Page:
Archive for August 10th, 2010
During the early 1700s in northern Mexico, individuals had to marry within the extended family in order not to lose the family’s land and properties. Marriage became a social barrier to keep certain people within the social class and to keep others out of the social class. Also, since the recently colonized lands had a small population of their social class, young people had to chose marriage partners from among their extended family.
This could explain why some ancestors of my Villarreal family intermarried. Here is my example:
José Antonio Flores (b:1736 d:18feb1803) married Isabel Salinas north of Monterrey near Cerralvo, Nuevo León, México (Cerralvo founded 1582).
Three sons of this marriage intermarried and lead directly to my Villarreal lineage (See my Villarreal Page in this blogsite).
Brother #1: José Urbano Flores married María Teresa García and fathered Alejandro Flores.
Brother #2: José María Flores married María del Jesús Villarreal and fathered María Juliana Flores.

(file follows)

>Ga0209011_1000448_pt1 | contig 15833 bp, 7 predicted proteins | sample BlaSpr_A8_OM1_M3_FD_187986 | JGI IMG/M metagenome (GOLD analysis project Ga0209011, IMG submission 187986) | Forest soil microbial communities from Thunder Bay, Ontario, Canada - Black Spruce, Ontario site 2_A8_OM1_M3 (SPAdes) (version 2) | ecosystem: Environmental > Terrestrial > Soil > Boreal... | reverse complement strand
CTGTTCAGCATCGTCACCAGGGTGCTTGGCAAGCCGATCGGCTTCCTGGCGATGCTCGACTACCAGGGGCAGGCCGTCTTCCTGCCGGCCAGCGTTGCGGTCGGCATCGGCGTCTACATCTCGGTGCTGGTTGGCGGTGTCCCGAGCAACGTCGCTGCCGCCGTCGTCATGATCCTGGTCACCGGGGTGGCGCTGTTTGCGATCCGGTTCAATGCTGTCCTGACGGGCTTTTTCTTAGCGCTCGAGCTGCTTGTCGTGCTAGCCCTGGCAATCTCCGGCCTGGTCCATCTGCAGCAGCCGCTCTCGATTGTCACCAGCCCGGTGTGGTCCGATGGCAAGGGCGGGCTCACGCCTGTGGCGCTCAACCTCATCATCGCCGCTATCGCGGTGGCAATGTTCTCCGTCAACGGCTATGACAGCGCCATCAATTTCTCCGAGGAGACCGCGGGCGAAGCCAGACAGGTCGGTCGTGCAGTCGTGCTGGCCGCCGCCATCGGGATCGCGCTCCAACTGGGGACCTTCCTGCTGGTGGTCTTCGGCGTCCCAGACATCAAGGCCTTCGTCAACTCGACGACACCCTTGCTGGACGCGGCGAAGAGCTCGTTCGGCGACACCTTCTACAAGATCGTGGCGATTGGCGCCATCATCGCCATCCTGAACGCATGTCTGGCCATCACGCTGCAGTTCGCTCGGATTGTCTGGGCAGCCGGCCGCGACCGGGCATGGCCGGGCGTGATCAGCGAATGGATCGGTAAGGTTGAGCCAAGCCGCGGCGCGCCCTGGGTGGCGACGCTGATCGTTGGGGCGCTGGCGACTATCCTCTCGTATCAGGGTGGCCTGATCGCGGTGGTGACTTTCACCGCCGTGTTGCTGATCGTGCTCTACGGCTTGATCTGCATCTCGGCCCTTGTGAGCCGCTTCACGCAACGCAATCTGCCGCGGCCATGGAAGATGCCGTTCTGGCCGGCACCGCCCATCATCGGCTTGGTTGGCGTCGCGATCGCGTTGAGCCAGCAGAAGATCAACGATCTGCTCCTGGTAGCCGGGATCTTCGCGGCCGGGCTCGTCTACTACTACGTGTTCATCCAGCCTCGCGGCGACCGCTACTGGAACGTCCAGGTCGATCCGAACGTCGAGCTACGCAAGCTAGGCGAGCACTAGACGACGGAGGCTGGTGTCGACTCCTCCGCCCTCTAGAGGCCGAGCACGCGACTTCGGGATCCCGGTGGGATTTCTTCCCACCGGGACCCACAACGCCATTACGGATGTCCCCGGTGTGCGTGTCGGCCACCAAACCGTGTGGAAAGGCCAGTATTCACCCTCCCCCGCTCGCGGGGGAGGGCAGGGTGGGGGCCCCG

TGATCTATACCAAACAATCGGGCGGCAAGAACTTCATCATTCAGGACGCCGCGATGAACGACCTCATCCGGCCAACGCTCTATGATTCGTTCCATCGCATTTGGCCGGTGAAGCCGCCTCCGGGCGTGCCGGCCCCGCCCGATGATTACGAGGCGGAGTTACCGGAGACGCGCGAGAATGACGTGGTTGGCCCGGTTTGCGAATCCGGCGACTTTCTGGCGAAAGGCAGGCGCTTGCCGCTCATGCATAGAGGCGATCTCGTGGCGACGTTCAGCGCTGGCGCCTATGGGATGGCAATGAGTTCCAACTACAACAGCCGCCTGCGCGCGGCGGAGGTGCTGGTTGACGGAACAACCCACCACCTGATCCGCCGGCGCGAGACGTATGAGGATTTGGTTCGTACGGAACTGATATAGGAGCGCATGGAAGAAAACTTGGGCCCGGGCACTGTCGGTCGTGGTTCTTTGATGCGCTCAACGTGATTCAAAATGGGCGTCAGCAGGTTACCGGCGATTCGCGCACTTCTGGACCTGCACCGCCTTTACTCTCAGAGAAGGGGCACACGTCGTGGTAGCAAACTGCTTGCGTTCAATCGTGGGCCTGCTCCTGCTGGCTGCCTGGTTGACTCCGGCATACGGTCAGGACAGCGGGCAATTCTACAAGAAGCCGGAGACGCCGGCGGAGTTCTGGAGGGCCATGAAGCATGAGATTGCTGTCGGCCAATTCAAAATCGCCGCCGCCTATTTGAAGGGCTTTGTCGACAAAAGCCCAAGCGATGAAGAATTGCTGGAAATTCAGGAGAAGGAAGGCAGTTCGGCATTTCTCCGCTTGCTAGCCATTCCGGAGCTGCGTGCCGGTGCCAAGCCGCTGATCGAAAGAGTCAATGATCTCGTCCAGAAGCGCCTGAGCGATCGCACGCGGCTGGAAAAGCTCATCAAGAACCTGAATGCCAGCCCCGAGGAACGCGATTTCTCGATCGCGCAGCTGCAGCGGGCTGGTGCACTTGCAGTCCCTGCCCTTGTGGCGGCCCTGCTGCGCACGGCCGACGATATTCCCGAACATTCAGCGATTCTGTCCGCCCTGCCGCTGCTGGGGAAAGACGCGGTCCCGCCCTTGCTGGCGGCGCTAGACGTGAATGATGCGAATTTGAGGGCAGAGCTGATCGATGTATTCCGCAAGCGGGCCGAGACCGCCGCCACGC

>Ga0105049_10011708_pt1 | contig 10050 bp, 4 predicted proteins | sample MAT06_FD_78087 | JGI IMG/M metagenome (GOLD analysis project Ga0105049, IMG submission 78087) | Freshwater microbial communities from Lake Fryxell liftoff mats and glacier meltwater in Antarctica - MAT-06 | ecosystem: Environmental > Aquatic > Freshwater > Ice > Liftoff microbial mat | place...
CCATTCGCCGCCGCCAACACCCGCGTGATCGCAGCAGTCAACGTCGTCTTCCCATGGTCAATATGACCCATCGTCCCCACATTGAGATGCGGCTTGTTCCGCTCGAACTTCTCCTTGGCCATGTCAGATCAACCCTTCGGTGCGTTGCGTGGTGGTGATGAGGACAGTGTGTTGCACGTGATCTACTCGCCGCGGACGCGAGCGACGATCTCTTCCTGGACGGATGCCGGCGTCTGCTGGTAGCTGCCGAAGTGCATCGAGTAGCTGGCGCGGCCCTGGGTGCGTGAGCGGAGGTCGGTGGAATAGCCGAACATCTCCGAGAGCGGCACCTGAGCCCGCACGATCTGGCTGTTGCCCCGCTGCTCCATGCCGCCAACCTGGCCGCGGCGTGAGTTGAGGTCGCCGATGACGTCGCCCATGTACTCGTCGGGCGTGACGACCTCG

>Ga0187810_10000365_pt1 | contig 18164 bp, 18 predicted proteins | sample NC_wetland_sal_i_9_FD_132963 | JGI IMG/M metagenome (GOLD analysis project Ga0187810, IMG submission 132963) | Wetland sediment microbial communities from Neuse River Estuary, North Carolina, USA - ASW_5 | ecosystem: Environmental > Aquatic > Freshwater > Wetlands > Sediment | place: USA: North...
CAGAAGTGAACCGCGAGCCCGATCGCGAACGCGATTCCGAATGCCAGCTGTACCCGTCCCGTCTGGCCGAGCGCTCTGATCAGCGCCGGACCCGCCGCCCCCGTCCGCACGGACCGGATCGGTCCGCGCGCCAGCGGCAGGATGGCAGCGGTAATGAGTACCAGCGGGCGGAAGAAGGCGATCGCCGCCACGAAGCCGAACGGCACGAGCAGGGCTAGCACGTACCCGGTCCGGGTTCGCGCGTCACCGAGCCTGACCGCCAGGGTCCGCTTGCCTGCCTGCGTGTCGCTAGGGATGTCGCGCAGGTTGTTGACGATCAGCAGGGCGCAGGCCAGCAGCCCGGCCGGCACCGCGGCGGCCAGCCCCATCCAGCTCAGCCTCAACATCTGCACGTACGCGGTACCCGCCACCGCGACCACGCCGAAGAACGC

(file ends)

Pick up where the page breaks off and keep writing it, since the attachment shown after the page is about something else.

One consanguineous marriage:
Alejandro Flores married his first cousin, María Juliana Flores, and had Guadalupe Flores.
Brother #3: José Antonio Eulogio Flores married Nicolasa Salinas and fathered Dolores Flores. Dolores Flores married Antonio Cantú outside of the family and had Sostenes Cantú.
Another consanguineous marriage:
Sóstenes Cantú married his first cousin once removed, Guadalupe Flores. Both Sóstenes Cantú and Guadalupe Flores are great-grandchildren of the couple at the top of this page, José Antonio Flores and Isabel Salinas.
Eventually, the same groups that encouraged this consanguinity, the family and the church, would discourage it as nearly immoral.